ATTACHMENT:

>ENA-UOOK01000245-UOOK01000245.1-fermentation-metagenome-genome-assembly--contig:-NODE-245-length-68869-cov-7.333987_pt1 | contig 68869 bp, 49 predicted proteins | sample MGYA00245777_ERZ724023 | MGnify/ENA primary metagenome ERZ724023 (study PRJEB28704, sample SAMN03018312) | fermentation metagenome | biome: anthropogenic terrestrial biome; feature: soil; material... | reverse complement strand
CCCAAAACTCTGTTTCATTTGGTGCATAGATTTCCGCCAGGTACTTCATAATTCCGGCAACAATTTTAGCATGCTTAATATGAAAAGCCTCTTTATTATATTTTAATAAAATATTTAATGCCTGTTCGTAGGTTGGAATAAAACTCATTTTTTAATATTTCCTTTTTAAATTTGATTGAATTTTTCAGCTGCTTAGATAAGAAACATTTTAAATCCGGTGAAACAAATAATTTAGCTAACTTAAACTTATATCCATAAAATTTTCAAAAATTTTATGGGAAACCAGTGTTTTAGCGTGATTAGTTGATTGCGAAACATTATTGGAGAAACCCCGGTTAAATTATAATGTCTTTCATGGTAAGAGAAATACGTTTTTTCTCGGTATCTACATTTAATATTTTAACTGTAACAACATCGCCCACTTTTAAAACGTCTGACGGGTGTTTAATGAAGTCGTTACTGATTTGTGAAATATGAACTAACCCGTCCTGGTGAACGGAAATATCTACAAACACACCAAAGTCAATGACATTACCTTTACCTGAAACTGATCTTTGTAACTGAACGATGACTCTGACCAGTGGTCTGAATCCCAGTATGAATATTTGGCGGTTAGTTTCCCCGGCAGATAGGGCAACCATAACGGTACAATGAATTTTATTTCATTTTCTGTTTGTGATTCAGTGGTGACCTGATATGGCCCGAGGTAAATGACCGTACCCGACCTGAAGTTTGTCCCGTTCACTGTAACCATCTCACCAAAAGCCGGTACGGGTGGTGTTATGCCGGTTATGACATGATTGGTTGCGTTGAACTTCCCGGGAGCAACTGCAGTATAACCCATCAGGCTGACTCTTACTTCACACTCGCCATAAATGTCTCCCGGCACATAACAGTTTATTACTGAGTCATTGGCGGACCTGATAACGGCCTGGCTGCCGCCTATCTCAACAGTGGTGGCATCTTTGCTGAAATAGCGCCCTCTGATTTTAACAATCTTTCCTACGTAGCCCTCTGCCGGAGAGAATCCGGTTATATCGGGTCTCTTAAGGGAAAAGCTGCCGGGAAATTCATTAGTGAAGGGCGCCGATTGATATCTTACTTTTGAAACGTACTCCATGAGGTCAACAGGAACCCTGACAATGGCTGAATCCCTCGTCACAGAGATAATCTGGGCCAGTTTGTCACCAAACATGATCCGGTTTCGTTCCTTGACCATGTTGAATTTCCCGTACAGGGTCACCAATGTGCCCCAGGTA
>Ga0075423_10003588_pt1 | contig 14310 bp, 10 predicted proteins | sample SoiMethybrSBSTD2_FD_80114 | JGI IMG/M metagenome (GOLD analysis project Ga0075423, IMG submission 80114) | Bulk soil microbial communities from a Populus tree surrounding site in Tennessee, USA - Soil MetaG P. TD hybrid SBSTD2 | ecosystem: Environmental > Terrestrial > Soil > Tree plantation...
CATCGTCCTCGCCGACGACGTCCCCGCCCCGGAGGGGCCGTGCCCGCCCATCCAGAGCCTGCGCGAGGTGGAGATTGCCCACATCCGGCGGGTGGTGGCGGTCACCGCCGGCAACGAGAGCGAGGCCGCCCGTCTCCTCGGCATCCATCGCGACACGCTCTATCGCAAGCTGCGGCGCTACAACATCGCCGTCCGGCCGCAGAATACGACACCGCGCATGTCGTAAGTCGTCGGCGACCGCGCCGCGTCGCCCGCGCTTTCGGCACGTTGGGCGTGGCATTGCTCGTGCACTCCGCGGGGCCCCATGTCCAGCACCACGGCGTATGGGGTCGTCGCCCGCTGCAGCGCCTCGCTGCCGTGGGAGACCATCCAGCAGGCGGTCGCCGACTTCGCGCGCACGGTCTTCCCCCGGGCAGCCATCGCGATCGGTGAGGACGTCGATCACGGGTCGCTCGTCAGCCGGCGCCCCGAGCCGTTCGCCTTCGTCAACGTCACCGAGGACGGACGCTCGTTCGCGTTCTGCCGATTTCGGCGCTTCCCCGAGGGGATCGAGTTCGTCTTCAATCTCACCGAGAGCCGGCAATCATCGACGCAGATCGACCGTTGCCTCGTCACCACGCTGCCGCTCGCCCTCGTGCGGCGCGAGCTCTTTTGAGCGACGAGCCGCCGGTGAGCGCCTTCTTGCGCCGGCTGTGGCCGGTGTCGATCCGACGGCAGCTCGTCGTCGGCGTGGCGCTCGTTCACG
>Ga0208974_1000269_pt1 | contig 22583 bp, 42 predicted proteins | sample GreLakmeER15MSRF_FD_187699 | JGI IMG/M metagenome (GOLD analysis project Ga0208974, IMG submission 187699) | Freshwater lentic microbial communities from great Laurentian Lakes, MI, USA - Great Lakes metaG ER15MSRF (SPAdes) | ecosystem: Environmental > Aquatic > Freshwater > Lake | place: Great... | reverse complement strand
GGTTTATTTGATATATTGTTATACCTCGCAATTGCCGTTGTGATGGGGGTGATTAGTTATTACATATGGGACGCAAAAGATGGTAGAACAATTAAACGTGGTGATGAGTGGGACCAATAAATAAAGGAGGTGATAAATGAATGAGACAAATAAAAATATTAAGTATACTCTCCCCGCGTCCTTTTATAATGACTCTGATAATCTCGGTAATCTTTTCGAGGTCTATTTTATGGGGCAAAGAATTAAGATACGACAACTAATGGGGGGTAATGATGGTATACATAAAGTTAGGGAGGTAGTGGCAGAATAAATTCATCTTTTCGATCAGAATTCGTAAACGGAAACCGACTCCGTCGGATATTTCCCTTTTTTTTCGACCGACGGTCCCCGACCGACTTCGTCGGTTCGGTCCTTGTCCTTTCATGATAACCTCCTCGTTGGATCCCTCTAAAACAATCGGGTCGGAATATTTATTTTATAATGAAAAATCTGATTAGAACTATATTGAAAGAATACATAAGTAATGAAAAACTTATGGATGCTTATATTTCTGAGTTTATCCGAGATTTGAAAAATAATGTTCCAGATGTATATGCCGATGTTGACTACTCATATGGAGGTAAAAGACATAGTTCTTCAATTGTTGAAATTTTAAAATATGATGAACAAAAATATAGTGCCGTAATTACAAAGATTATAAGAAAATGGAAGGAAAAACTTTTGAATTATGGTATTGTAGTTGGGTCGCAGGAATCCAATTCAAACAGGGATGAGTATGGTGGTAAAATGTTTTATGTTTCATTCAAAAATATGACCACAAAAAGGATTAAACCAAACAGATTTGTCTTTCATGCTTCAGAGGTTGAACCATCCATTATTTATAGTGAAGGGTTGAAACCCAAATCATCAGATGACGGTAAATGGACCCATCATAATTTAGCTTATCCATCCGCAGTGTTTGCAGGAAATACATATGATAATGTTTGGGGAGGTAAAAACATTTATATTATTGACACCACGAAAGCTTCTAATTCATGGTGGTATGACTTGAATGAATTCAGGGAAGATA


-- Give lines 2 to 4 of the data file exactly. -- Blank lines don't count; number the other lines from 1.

CCCAAAACTCTGTTTCATTTGGTGCATAGATTTCCGCCAGGTACTTCATAATTCCGGCAACAATTTTAGCATGCTTAATATGAAAAGCCTCTTTATTATATTTTAATAAAATATTTAATGCCTGTTCGTAGGTTGGAATAAAACTCATTTTTTAATATTTCCTTTTTAAATTTGATTGAATTTTTCAGCTGCTTAGATAAGAAACATTTTAAATCCGGTGAAACAAATAATTTAGCTAACTTAAACTTATATCCATAAAATTTTCAAAAATTTTATGGGAAACCAGTGTTTTAGCGTGATTAGTTGATTGCGAAACATTATTGGAGAAACCCCGGTTAAATTATAATGTCTTTCATGGTAAGAGAAATACGTTTTTTCTCGGTATCTACATTTAATATTTTAACTGTAACAACATCGCCCACTTTTAAAACGTCTGACGGGTGTTTAATGAAGTCGTTACTGATTTGTGAAATATGAACTAACCCGTCCTGGTGAACGGAAATATCTACAAACACACCAAAGTCAATGACATTACCTTTACCTGAAACTGATCTTTGTAACTGAACGATGACTCTGACCAGTGGTCTGAATCCCAGTATGAATATTTGGCGGTTAGTTTCCCCGGCAGATAGGGCAACCATAACGGTACAATGAATTTTATTTCATTTTCTGTTTGTGATTCAGTGGTGACCTGATATGGCCCGAGGTAAATGACCGTACCCGACCTGAAGTTTGTCCCGTTCACTGTAACCATCTCACCAAAAGCCGGTACGGGTGGTGTTATGCCGGTTATGACATGATTGGTTGCGTTGAACTTCCCGGGAGCAACTGCAGTATAACCCATCAGGCTGACTCTTACTTCACACTCGCCATAAATGTCTCCCGGCACATAACAGTTTATTACTGAGTCATTGGCGGACCTGATAACGGCCTGGCTGCCGCCTATCTCAACAGTGGTGGCATCTTTGCTGAAATAGCGCCCTCTGATTTTAACAATCTTTCCTACGTAGCCCTCTGCCGGAGAGAATCCGGTTATATCGGGTCTCTTAAGGGAAAAGCTGCCGGGAAATTCATTAGTGAAGGGCGCCGATTGATATCTTACTTTTGAAACGTACTCCATGAGGTCAACAGGAACCCTGACAATGGCTGAATCCCTCGTCACAGAGATAATCTGGGCCAGTTTGTCACCAAACATGATCCGGTTTCGTTCCTTGACCATGTTGAATTTCCCGTACAGGGTCACCAATGTGCCCCAGGTA
>Ga0075423_10003588_pt1 | contig 14310 bp, 10 predicted proteins | sample SoiMethybrSBSTD2_FD_80114 | JGI IMG/M metagenome (GOLD analysis project Ga0075423, IMG submission 80114) | Bulk soil microbial communities from a Populus tree surrounding site in Tennessee, USA - Soil MetaG P. TD hybrid SBSTD2 | ecosystem: Environmental > Terrestrial > Soil > Tree plantation...
CATCGTCCTCGCCGACGACGTCCCCGCCCCGGAGGGGCCGTGCCCGCCCATCCAGAGCCTGCGCGAGGTGGAGATTGCCCACATCCGGCGGGTGGTGGCGGTCACCGCCGGCAACGAGAGCGAGGCCGCCCGTCTCCTCGGCATCCATCGCGACACGCTCTATCGCAAGCTGCGGCGCTACAACATCGCCGTCCGGCCGCAGAATACGACACCGCGCATGTCGTAAGTCGTCGGCGACCGCGCCGCGTCGCCCGCGCTTTCGGCACGTTGGGCGTGGCATTGCTCGTGCACTCCGCGGGGCCCCATGTCCAGCACCACGGCGTATGGGGTCGTCGCCCGCTGCAGCGCCTCGCTGCCGTGGGAGACCATCCAGCAGGCGGTCGCCGACTTCGCGCGCACGGTCTTCCCCCGGGCAGCCATCGCGATCGGTGAGGACGTCGATCACGGGTCGCTCGTCAGCCGGCGCCCCGAGCCGTTCGCCTTCGTCAACGTCACCGAGGACGGACGCTCGTTCGCGTTCTGCCGATTTCGGCGCTTCCCCGAGGGGATCGAGTTCGTCTTCAATCTCACCGAGAGCCGGCAATCATCGACGCAGATCGACCGTTGCCTCGTCACCACGCTGCCGCTCGCCCTCGTGCGGCGCGAGCTCTTTTGAGCGACGAGCCGCCGGTGAGCGCCTTCTTGCGCCGGCTGTGGCCGGTGTCGATCCGACGGCAGCTCGTCGTCGGCGTGGCGCTCGTTCACG